Exhibition curator Arturo Galansino describes Giovanni Battista Moroni as “an underrated genius”. Relatively unknown outside of Italy, this Northern Italian Renaissance painter is considered one of the greatest portrait painters of sixteenth century Italy by many art historians. His gift lay in his ability to capture a person’s likeness and their uniqueness in subtle facial expressions. According to the Royal Academy “what all of his works share is a startling naturalism and vitality, rarely matched by other artists of the period and anticipating the realistic style of Caravaggio and, later, Manet”.
Academics’ attribute his lack of notoriety to the fact that he did not travel and was not drawn by the life and fame that Venice promised. For Moroni was a native of Albino, near Bergamo. In his early years he worked in Brescia and at Trent (1551-2), later returning to settle Albino, in 1561, where he undertook altarpieces and portraits for clients in the area. Now the Royal Academy of Arts in London has brought together key portraits and altarpieces for the first ever comprehensive exhibition of his work in the UK.
His portraits capture the people of the world and period in which he lived. The exhibition shows a diverse collection of his work: from portraits of elegant men and women from high society, dressed in the extravagant finery of the late Renaissance period; to the people of the middle class engaged in their trade; and those in the tradition Venetian black dress. According to some fashion historians Venetian citizens were obliged to wear a black robe, a forerunner of our academic gown, over their more flamboyant indoor clothes. His pictures are striking, rich in detail and texture through which one can clearly trace the changing fashions of the times. The plain backgrounds and lack of decorative props popular at the time amplify the astounding beauty of his portraits and the clothes of the period. In fact according to the Royal Academy Moroni “took portraiture to new levels of sophistication, reproducing not only the exact likeness of his sitters but also a tantalising spark of their inner life and character.”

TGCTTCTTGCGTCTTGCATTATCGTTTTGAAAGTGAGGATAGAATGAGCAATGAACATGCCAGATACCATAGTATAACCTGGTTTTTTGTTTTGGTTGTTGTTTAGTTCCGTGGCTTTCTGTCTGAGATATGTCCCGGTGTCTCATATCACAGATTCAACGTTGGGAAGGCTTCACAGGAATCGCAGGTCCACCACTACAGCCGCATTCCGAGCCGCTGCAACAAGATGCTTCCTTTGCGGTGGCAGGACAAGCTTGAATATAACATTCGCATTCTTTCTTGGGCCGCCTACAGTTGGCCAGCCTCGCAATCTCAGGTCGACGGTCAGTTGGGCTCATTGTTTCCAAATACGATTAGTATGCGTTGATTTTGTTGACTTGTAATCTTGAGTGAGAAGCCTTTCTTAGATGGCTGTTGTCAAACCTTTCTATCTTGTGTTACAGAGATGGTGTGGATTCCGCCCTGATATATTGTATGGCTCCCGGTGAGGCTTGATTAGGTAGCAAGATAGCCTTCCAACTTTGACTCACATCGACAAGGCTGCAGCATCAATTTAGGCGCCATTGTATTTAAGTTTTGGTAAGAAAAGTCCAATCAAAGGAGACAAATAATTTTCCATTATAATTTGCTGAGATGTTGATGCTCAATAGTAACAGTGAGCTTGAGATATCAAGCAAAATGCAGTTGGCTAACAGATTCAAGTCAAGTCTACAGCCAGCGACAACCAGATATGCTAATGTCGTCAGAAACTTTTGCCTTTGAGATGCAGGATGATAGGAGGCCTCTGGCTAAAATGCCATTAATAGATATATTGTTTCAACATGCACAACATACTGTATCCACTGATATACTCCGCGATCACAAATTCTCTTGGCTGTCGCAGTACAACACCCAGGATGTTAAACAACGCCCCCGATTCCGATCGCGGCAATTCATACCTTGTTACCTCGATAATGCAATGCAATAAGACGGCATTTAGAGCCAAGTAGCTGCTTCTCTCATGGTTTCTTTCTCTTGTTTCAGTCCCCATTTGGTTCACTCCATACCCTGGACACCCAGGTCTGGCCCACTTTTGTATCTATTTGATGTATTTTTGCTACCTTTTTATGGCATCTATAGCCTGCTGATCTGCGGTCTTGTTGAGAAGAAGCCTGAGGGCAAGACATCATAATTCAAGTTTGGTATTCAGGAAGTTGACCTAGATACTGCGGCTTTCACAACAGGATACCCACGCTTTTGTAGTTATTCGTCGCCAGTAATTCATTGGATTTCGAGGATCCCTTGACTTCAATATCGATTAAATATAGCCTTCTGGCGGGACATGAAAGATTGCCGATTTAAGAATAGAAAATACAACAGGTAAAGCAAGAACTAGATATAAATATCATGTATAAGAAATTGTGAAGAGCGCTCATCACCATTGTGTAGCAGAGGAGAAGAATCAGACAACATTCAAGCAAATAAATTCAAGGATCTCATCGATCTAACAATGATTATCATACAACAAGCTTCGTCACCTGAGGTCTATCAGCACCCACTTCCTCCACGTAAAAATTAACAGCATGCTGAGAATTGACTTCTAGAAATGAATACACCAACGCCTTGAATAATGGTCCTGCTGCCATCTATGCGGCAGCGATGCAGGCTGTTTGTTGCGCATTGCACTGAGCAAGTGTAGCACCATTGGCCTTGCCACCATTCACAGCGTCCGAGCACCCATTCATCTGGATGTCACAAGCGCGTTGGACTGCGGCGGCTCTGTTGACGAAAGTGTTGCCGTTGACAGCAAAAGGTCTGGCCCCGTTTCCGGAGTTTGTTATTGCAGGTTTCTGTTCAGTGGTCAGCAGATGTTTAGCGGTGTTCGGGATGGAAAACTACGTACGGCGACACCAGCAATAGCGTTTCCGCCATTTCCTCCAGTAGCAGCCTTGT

His delicate touch, vibrant use of colour and ability to capture the warmth of the human persona on canvas makes this a thoroughly enjoyable exhibition whether you are an art expert, an art or fashion student or a simple culture vulture. There is plenty to enjoy here and if this exhibition arouses your interest in Moroni, then The National Gallery has one of the best collections of his paintings outside of Italy, including his most celebrated portrait “Il Sarto” (The Tailor), although this is currently on loan to the RA for this exhibition.
Giovanni Battista Moroni is at the Royal Academy until the 25th January 2015. For more information click the link: www.royalacademy.org.uk
Notes & credits: Image is from google images.